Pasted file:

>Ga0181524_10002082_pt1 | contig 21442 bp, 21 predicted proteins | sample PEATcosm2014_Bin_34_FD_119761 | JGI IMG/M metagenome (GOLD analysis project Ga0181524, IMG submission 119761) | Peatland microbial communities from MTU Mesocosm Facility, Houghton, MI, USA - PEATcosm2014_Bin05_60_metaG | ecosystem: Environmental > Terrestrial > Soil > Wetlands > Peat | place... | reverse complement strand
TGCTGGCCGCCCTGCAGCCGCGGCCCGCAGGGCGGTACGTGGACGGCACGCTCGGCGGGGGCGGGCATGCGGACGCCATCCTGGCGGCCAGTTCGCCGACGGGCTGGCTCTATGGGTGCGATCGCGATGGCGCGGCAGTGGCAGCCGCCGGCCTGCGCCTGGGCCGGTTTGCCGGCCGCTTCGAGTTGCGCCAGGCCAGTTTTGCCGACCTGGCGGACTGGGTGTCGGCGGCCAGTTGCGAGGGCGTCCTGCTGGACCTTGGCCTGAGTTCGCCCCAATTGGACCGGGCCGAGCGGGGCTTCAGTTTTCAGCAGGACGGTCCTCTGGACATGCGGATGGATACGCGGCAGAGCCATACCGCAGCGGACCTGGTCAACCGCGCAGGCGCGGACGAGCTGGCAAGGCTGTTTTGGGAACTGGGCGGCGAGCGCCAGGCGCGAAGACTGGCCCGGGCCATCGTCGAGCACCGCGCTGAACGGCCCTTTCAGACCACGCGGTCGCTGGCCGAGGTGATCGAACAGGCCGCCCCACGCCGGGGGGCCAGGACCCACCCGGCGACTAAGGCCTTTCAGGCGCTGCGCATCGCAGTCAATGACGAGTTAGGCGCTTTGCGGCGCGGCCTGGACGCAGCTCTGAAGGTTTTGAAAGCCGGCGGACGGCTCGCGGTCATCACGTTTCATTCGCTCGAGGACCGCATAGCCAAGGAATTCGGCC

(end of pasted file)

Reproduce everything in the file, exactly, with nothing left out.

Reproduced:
>Ga0181524_10002082_pt1 | contig 21442 bp, 21 predicted proteins | sample PEATcosm2014_Bin_34_FD_119761 | JGI IMG/M metagenome (GOLD analysis project Ga0181524, IMG submission 119761) | Peatland microbial communities from MTU Mesocosm Facility, Houghton, MI, USA - PEATcosm2014_Bin05_60_metaG | ecosystem: Environmental > Terrestrial > Soil > Wetlands > Peat | place... | reverse complement strand
TGCTGGCCGCCCTGCAGCCGCGGCCCGCAGGGCGGTACGTGGACGGCACGCTCGGCGGGGGCGGGCATGCGGACGCCATCCTGGCGGCCAGTTCGCCGACGGGCTGGCTCTATGGGTGCGATCGCGATGGCGCGGCAGTGGCAGCCGCCGGCCTGCGCCTGGGCCGGTTTGCCGGCCGCTTCGAGTTGCGCCAGGCCAGTTTTGCCGACCTGGCGGACTGGGTGTCGGCGGCCAGTTGCGAGGGCGTCCTGCTGGACCTTGGCCTGAGTTCGCCCCAATTGGACCGGGCCGAGCGGGGCTTCAGTTTTCAGCAGGACGGTCCTCTGGACATGCGGATGGATACGCGGCAGAGCCATACCGCAGCGGACCTGGTCAACCGCGCAGGCGCGGACGAGCTGGCAAGGCTGTTTTGGGAACTGGGCGGCGAGCGCCAGGCGCGAAGACTGGCCCGGGCCATCGTCGAGCACCGCGCTGAACGGCCCTTTCAGACCACGCGGTCGCTGGCCGAGGTGATCGAACAGGCCGCCCCACGCCGGGGGGCCAGGACCCACCCGGCGACTAAGGCCTTTCAGGCGCTGCGCATCGCAGTCAATGACGAGTTAGGCGCTTTGCGGCGCGGCCTGGACGCAGCTCTGAAGGTTTTGAAAGCCGGCGGACGGCTCGCGGTCATCACGTTTCATTCGCTCGAGGACCGCATAGCCAAGGAATTCGGCC